The Imagineers eventually soft-opened the attraction in December 1994 with a slightly complex story centered around X-S-Tech (get it?), a futuristic interstellar corporation that is hosting an open house in Tomorrowland. After a humorous pre-show, guests were shepherded into the theater, where it was revealed that X-S Tech was using the guests as “human guinea pigs” to expose them to an alien they’d captured. The creature would menace the guests for a bit, before turning on the X-S scientists, disabling their weapons, and releasing the restraints allowing guests to escape. The creature could then be heard massacring the scientists as guests exited through the gift shop.
Good thing they didn’t go with the really violet Alien theme right?
In all seriousness, that original story was met with vastly negative reviews, with surveyed guests complaining about the violence, the confusing storyline, the comedic tone of the pre-show in comparison to the dark tone of the actual attraction, and biggest of all the complaint that it was too scary for kids. Due to the reaction, the soft-openings were halted, and the attraction was delayed for months in an effort to retool.
When the ExtraTERRORestial Alien Encounter finally opened officially in June of 1995, the comedic pre-show had been replaced with a more sinister one featuring X-S Tech’s villainous Chairman Clench and the Tim Curry-voiced S.I.R. animatronic who would demonstrate X-S’s tech’s teleportation technology by frying a hapless creature named Skippy. All of which, plus the name itself, was an attempt to let guests know just how scary the attraction was before they boarded.
The main portion of the encounter was reworked as well, with the demonstration now centered around X-S Tech’s teleportation technology accidentally beaming the creature in to the room with the guests. The alien’s previous nobility was abandoned, and it menaced guests until it was destroyed by brave X-S technicians Spinlok and Dr. Femus.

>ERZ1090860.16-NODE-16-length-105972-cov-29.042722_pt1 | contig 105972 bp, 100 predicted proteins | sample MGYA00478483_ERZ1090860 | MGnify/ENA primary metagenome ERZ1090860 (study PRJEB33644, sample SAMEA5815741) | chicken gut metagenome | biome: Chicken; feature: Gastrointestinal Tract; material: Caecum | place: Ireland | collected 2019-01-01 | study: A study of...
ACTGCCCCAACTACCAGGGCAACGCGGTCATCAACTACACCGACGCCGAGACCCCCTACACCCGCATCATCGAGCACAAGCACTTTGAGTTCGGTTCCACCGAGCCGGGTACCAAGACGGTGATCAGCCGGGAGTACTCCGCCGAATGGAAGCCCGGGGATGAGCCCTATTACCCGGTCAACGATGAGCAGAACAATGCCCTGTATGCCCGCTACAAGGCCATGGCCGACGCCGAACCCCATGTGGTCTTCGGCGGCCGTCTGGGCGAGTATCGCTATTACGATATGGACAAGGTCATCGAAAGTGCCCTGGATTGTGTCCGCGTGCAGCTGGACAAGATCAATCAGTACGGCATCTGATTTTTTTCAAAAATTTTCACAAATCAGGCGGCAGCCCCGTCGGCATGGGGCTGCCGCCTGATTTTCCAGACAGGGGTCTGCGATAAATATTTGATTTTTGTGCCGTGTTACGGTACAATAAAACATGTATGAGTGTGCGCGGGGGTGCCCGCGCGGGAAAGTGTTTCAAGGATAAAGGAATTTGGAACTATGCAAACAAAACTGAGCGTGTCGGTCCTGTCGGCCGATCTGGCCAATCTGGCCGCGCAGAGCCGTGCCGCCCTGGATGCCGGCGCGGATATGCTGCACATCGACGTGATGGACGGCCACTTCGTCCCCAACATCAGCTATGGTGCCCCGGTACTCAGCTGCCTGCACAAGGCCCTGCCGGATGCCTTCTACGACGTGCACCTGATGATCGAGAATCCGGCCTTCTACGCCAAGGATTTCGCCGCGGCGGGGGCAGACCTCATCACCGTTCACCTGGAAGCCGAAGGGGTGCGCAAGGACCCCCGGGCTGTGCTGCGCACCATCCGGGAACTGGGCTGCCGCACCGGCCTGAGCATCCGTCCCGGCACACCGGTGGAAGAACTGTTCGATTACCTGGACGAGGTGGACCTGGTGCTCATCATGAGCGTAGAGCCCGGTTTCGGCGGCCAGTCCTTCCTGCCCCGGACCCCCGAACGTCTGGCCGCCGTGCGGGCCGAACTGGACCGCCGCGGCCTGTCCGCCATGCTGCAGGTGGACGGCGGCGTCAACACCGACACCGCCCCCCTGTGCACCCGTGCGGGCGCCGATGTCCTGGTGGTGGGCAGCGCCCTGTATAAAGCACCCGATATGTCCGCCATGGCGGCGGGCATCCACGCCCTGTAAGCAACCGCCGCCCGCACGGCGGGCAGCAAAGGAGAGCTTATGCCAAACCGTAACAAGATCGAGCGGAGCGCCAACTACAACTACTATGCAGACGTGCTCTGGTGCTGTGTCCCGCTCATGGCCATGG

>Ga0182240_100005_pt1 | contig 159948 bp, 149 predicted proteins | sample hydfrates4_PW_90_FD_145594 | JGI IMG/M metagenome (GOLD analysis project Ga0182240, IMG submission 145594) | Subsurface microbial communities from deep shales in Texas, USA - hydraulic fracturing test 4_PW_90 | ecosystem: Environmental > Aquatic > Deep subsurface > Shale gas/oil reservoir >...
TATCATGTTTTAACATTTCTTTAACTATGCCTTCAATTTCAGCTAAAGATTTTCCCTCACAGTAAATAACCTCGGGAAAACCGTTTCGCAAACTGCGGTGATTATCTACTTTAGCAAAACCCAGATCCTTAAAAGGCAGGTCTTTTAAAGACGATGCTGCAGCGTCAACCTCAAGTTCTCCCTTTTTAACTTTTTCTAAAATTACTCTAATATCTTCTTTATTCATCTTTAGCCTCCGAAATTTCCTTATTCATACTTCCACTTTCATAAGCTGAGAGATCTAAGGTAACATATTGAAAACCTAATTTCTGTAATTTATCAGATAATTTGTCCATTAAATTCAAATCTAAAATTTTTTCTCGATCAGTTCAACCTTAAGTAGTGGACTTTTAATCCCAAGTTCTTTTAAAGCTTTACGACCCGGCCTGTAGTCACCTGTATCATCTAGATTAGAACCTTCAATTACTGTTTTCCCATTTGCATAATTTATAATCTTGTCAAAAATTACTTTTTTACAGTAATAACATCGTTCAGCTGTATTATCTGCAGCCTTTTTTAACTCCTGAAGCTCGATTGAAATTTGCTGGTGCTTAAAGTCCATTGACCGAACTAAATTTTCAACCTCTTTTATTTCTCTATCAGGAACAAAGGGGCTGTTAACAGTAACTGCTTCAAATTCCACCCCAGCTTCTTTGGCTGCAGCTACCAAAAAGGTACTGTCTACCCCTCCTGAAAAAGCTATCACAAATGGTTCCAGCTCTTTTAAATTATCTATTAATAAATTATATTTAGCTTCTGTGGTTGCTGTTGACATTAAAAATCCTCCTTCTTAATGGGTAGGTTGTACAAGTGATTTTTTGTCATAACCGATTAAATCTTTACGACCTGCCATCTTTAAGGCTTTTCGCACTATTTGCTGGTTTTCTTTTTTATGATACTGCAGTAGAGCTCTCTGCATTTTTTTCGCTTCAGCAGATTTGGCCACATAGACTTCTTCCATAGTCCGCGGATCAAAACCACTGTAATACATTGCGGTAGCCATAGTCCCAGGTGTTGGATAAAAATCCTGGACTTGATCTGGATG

However, even with the simplified storyline and heavy emphasis on how scary the attraction was, Disney continued to receive complaints from parents and other guests about just how scary the attraction was. These complaints, combined with budget issues, led to the cancellation of the Disneyland version of the ride as well as potential future additions to the Paris and Tokyo resorts. Despite a cult following of fans that came to love the attraction, and the character of Skippy in particular, these issues led to the specter of closure hanging over Alien Encounter almost from the day it opened.
The hammer finally fell in 2003, when the attraction closed to make way for Stitch’s Great Escape, which opened the next year. The Stitch attraction, which was an overlay of the existing Alien Encounter system, proved to be wildly unpopular with many guests, often earning the dubious distinction of “Worst Ride at Walt Disney World.” Despite this, Stitch’s Great Escape has now outlived Alien Encounter by several years, though it’s been on a seasonal schedule since 2016, and rumors of its replacement with a Wreck-It Ralph attraction have heated up recently.
Well there you have it folks, the story of Walt Disney Imagineering’s scariest attraction. One so thrilling, arguably too thrilling, that it was forced to close in less than a decade.
Did you ever have a chance to ride the ExtraTERRORestial Alien Encounter? If so, do you feel it was too scary for Disney, or do you still miss it every time you visit the Magic Kingdom? Let us know in the comments below.
Get more Disney history at the links below!
- A Look Back at the Past Magic Kingdom Parades at Walt Disney World
- Why EPCOT’s Iconic Horizons is Still Beloved 20 Years After Its Closure
- Five Things You’ll Be Shocked You Can Do at Magic Kingdom
- We Wish Disney Would Bring these Insane Parade Floats Out of Retirement
- What Do “it’s a small world” and Rise of the Resistance Have In Common?